|Dry Rub Pour|
The most basic of dry rubs is the use of salt and pepper. The dictionary defines salt as a savory component that is a white crystalline substance that gives seawater its characteristic taste and is used for seasoning or preserving food. Whereas pepper is defined as being pungent, hot-tasting powder or granules prepared from dried and ground peppercorns, commonly used also to spice food or is reserved as a condiment for the purposes of adding flavor. Each of these elements serves their individual needs however, when added to foods they present themselves and additionally heighten the flavors of that item they are added to.
In the case of dry rubs we focus on the big four, salts and peppers that are combined with additional sugary, and spice laden elements to create flavor as the dry rub is tasted on the palate.
But in basic terms a good dry rub is one that takes advantage of the very nature of each of these elements presenting them in balance drawing out the natural flavor of the meat. Much like a musical composition a good dry rub has levels of flavor built into it. And much like wine the dry rubs first notes can be determined on the palate first with its individual saltiness, followed by an herb note and complimented with sugars either white or brown and finally a pepper laden note. A good dry rub takes advantage of the science afforded it and seeks to draw out the best flavors of the meat it is presented on. But dry rubs alone are not enough to improve the flavor of the meat. First one must start with a reasonable cut that is properly trimmed and prepared.
When it comes to smoking meats and the use of dry rubs we look to the big four to take their place. Smoking in itself is a science but when combined with salts, peppers, sugars, and spices takes on "a whole nother level". The critical elements are ensuring that the dry rub doesn't conflict with the desired end result of the seasoning blend. A dry rub that is heavily laden in sugar might not be the right fit for wood smoke that is strong in ash or black walnut. The fact that the wood may impart a bitter taste to the food is enough to reconsider the type of wood used. Better woods for sugary laden dry rubs might be cherry or apricot that adds a mild almost hickory note that goes well with poultry and pork.
|Dry Rub on BBQ Ribs|
Dry rubs that are laden in salts and herbs may well benefit from smoking woods like Apple, Almond and Citrus varieties. One wood type that gets very little air time is Grapevine. I've used grapevines a number of times and the smoke that is derived from the bark is almost sweet in flavor aromatic with hints of sweet grapes. A truly awesome wonder wood type for smoking.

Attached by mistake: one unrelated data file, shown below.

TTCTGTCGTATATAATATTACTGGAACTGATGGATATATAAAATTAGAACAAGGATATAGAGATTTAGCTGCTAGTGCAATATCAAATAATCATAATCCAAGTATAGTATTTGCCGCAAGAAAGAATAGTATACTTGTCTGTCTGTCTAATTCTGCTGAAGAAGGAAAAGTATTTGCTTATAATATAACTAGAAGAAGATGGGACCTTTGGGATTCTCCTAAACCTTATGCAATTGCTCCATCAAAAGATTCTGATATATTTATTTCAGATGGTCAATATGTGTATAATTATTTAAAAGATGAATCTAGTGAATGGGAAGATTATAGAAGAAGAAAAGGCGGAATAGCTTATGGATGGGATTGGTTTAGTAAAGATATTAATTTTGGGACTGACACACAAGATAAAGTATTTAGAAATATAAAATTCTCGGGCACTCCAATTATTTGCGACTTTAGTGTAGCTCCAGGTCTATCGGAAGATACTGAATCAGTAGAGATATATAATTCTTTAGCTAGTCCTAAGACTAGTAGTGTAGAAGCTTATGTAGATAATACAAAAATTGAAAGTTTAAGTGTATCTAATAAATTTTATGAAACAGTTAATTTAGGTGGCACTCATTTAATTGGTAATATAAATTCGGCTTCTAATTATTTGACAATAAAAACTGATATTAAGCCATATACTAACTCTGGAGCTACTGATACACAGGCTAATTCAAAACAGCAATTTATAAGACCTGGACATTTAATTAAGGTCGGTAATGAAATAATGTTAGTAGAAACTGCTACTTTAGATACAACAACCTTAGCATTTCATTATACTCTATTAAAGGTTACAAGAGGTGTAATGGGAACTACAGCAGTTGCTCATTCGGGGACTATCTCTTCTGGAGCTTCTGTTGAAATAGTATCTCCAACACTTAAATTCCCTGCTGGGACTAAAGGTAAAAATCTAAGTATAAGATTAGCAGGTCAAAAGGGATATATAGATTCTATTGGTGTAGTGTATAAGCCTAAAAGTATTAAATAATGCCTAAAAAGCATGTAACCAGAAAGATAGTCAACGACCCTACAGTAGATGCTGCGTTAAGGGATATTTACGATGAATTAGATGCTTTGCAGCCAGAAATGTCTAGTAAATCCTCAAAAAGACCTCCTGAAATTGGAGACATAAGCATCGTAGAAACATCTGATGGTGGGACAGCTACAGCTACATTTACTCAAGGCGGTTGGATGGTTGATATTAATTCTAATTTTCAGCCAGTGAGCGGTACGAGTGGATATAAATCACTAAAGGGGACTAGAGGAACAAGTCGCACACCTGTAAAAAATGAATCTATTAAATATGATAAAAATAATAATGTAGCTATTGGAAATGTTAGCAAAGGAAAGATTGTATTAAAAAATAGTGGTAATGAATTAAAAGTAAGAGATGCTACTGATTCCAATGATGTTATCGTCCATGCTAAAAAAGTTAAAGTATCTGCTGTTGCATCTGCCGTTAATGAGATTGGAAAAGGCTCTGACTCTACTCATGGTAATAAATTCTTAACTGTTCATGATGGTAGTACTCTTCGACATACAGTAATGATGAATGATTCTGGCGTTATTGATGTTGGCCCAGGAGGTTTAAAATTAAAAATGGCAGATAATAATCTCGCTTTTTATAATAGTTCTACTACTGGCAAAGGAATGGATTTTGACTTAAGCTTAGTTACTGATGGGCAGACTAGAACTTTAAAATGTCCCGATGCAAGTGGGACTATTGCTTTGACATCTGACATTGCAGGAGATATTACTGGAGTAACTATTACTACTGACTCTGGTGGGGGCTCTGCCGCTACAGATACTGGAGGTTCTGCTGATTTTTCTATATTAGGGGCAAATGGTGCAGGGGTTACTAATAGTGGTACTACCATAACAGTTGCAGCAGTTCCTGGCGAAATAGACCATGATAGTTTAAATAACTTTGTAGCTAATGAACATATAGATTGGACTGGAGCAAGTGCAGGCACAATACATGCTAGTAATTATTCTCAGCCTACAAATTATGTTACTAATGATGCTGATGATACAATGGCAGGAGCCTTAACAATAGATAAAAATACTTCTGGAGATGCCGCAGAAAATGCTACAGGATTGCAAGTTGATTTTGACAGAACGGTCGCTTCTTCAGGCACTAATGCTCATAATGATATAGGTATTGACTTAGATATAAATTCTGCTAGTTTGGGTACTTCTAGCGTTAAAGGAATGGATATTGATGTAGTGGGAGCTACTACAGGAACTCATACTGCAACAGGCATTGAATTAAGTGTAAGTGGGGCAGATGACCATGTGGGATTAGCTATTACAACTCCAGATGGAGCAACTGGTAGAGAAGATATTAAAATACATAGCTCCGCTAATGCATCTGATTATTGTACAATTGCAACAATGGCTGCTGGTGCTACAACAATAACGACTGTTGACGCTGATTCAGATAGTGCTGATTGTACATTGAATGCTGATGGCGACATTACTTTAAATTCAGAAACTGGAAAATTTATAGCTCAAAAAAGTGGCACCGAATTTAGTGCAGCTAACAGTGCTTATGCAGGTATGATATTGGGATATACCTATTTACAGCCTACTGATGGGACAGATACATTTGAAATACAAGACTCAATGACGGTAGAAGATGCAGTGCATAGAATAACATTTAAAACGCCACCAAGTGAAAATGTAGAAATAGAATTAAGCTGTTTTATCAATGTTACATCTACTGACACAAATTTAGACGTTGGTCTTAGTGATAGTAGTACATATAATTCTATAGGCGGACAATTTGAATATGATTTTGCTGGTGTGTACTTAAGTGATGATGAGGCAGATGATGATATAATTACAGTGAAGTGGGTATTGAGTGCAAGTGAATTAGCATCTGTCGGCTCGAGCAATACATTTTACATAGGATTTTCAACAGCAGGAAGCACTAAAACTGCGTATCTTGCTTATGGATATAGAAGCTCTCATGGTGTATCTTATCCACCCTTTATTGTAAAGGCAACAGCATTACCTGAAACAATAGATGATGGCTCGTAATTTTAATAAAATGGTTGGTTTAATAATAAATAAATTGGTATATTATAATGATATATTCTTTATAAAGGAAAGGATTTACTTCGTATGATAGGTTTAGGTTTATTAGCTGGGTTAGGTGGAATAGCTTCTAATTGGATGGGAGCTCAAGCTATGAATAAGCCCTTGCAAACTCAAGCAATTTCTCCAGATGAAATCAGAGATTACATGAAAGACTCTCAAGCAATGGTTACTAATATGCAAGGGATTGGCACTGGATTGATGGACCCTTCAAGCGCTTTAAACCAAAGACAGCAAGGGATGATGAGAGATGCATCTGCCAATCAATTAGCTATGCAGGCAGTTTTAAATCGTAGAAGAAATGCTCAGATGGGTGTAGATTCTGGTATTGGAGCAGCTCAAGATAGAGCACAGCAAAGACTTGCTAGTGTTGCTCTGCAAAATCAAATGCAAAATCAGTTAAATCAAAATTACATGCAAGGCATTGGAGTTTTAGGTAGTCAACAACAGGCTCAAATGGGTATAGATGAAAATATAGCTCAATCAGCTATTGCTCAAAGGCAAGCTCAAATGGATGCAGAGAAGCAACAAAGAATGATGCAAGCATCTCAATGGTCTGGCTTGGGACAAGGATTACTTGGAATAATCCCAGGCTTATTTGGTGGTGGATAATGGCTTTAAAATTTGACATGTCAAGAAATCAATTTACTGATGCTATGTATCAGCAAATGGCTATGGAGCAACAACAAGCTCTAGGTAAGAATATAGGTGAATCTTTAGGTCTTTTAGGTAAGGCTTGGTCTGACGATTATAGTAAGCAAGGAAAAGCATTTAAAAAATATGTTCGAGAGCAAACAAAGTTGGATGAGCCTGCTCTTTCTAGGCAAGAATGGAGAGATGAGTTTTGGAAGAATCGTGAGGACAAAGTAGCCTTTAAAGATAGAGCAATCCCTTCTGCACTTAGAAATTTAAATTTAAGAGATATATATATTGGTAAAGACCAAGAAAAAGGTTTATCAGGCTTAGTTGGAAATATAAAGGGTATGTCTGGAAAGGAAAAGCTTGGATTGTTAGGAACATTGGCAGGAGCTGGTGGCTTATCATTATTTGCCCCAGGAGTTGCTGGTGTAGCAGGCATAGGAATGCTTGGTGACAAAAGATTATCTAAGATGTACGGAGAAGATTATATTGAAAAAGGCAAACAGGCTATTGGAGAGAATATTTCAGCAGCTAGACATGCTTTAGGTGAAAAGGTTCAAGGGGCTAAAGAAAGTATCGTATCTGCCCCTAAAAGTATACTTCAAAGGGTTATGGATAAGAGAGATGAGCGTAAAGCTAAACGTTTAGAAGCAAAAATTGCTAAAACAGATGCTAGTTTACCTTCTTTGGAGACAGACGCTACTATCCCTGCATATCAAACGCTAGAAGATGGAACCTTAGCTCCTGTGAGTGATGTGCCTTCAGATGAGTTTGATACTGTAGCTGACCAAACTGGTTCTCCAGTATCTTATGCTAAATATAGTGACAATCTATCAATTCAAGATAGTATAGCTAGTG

But back to our primary topic: What makes a Dry Rub good or great for smoking? The end result is the trigger for finding the right type of wood. Whether you're focus is to smoke steaks, ribs or chops each has its own brand or type of wood that favors smoking. For Steaks it's important to impart an almost earthiness to the meat much like that which is delivered when using Hickory or Red Oak. For ribs one wants to truly taste the pork goodness and only woods like Almond, Peach, Plum, Apple and Red Oak deliver that rich smokiness that matches the sugars, salts, herbs and spices of the dry rub.
When properly paired with wood smoke a dry rub can impart a sense of luxury and extravagance to the meat. We've paired our best dry rubs with some key wood types to help you in your decision making. See our listing below as a guide.
Tri Tip Steak and Rib Rub (Almond, Red Oak, Cherry, Peach, Plum, Maple)
Santa Barbara Rub (Alder, Apricot, Grapevine, Mesquite, Orange, Pecan)
San Ysidro Rub (Red Oak, Almond, Peach, Grapevine, Mesquite, Pecan, Pear)
Santa Maria Dry Rub (Almond, Peach, Red Oak, Mesquite, Hickory, Lemon)
Memphis Blues Dry Rub (Almond, Peach, Grapevine, Hickory, Cherry, Maple, Grapefruit)
California Chipotle Dry Rub (Peach, Plum, Cherry, Apple, Grapevine, Red Oak, Almond)
California Chicken Dry Rub (Almond, Red Oak, Mesquite, Cherry, Apple, Grapevine, Maple, Mulberry)
Of course these dry rubs are designed to impart just the right amount of flavor at just the right time. But the real test is in the results you will receive.
Last but not least is the mental imagery that one receives when you try out your very favorite dry rub. I often tell people that barbecue is about memory and a form of that muscle memory for the palate and the brain. Most people will gravitate to experiences they had when they were young children especially where barbecue is concerned. Each of us is trying to bring back our most favorite experience and that absolutely awesome, burger, steak, ribs, chops or whatever that item might be. We at Jake's Famous understand that mental focus and our products are designed with that key element in mind. We are constantly working to get your mind and thoughts back to happier experiences be it without Famous barbecue sauces, our amazing dry rubs or our award winning condiments.
The real key to what makes a dry rub good or great is the memory it holds for the user. We believe that you will enjoy making memories with each and every one of our products.
Jake's Famous Foods